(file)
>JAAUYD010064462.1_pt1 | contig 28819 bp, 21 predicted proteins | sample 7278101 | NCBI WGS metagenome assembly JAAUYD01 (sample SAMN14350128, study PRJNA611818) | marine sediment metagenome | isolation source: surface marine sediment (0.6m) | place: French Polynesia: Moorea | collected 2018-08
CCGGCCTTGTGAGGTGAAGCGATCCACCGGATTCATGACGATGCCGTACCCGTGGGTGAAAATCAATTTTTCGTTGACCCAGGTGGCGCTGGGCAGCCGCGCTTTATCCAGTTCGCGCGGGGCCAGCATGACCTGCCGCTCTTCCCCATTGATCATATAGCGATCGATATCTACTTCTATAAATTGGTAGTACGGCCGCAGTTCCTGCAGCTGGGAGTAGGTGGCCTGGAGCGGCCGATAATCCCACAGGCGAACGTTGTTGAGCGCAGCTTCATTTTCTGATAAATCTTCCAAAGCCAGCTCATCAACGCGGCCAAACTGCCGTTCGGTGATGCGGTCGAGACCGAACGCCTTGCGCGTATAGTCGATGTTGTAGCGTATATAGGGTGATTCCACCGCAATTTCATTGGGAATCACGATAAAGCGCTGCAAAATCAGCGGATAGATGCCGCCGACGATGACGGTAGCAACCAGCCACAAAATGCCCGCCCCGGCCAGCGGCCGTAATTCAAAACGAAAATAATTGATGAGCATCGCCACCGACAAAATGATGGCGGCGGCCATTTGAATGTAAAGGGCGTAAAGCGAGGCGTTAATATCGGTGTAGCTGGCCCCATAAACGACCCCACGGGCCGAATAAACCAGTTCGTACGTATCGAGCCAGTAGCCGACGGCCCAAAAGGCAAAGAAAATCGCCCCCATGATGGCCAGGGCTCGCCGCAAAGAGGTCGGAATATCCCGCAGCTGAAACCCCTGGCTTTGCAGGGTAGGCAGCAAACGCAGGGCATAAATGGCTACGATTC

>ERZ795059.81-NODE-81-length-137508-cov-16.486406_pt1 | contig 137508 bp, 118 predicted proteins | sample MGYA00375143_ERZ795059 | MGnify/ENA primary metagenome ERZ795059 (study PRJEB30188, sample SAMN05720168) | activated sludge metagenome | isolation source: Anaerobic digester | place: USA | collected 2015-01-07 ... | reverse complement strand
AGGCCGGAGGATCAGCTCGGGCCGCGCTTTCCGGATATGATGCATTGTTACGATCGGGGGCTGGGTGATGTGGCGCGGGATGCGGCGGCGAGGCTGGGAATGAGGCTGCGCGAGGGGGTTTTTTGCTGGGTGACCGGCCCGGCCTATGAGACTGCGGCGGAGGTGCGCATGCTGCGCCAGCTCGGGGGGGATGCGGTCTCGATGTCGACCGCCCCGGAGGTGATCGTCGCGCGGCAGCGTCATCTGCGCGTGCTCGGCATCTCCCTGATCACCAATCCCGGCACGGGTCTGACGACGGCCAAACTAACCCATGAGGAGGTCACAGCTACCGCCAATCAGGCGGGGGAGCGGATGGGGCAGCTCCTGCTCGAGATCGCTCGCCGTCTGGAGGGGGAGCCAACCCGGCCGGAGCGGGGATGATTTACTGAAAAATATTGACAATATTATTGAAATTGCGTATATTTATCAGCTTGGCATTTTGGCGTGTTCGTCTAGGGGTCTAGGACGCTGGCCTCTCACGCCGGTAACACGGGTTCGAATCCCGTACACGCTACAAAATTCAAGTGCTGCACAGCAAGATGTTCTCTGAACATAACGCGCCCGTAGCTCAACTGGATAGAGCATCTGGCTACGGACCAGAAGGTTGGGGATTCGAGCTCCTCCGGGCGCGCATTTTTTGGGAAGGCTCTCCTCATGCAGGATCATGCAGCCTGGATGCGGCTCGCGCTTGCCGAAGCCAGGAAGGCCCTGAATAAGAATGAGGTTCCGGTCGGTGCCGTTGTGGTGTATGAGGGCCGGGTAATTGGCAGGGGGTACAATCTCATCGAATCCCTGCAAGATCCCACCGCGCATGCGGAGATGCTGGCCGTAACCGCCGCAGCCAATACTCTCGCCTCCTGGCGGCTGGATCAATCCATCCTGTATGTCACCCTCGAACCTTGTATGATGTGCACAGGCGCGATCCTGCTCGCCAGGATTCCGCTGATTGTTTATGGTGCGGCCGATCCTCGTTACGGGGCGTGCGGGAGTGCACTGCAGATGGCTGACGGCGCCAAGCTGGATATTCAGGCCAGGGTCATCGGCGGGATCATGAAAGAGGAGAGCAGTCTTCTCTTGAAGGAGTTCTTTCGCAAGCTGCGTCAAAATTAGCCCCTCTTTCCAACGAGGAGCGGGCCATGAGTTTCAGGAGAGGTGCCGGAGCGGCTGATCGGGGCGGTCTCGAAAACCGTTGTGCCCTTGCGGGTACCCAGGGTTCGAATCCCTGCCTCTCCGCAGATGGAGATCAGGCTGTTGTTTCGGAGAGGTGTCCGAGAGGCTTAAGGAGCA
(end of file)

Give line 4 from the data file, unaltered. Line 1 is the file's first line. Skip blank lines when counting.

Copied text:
AGGCCGGAGGATCAGCTCGGGCCGCGCTTTCCGGATATGATGCATTGTTACGATCGGGGGCTGGGTGATGTGGCGCGGGATGCGGCGGCGAGGCTGGGAATGAGGCTGCGCGAGGGGGTTTTTTGCTGGGTGACCGGCCCGGCCTATGAGACTGCGGCGGAGGTGCGCATGCTGCGCCAGCTCGGGGGGGATGCGGTCTCGATGTCGACCGCCCCGGAGGTGATCGTCGCGCGGCAGCGTCATCTGCGCGTGCTCGGCATCTCCCTGATCACCAATCCCGGCACGGGTCTGACGACGGCCAAACTAACCCATGAGGAGGTCACAGCTACCGCCAATCAGGCGGGGGAGCGGATGGGGCAGCTCCTGCTCGAGATCGCTCGCCGTCTGGAGGGGGAGCCAACCCGGCCGGAGCGGGGATGATTTACTGAAAAATATTGACAATATTATTGAAATTGCGTATATTTATCAGCTTGGCATTTTGGCGTGTTCGTCTAGGGGTCTAGGACGCTGGCCTCTCACGCCGGTAACACGGGTTCGAATCCCGTACACGCTACAAAATTCAAGTGCTGCACAGCAAGATGTTCTCTGAACATAACGCGCCCGTAGCTCAACTGGATAGAGCATCTGGCTACGGACCAGAAGGTTGGGGATTCGAGCTCCTCCGGGCGCGCATTTTTTGGGAAGGCTCTCCTCATGCAGGATCATGCAGCCTGGATGCGGCTCGCGCTTGCCGAAGCCAGGAAGGCCCTGAATAAGAATGAGGTTCCGGTCGGTGCCGTTGTGGTGTATGAGGGCCGGGTAATTGGCAGGGGGTACAATCTCATCGAATCCCTGCAAGATCCCACCGCGCATGCGGAGATGCTGGCCGTAACCGCCGCAGCCAATACTCTCGCCTCCTGGCGGCTGGATCAATCCATCCTGTATGTCACCCTCGAACCTTGTATGATGTGCACAGGCGCGATCCTGCTCGCCAGGATTCCGCTGATTGTTTATGGTGCGGCCGATCCTCGTTACGGGGCGTGCGGGAGTGCACTGCAGATGGCTGACGGCGCCAAGCTGGATATTCAGGCCAGGGTCATCGGCGGGATCATGAAAGAGGAGAGCAGTCTTCTCTTGAAGGAGTTCTTTCGCAAGCTGCGTCAAAATTAGCCCCTCTTTCCAACGAGGAGCGGGCCATGAGTTTCAGGAGAGGTGCCGGAGCGGCTGATCGGGGCGGTCTCGAAAACCGTTGTGCCCTTGCGGGTACCCAGGGTTCGAATCCCTGCCTCTCCGCAGATGGAGATCAGGCTGTTGTTTCGGAGAGGTGTCCGAGAGGCTTAAGGAGCA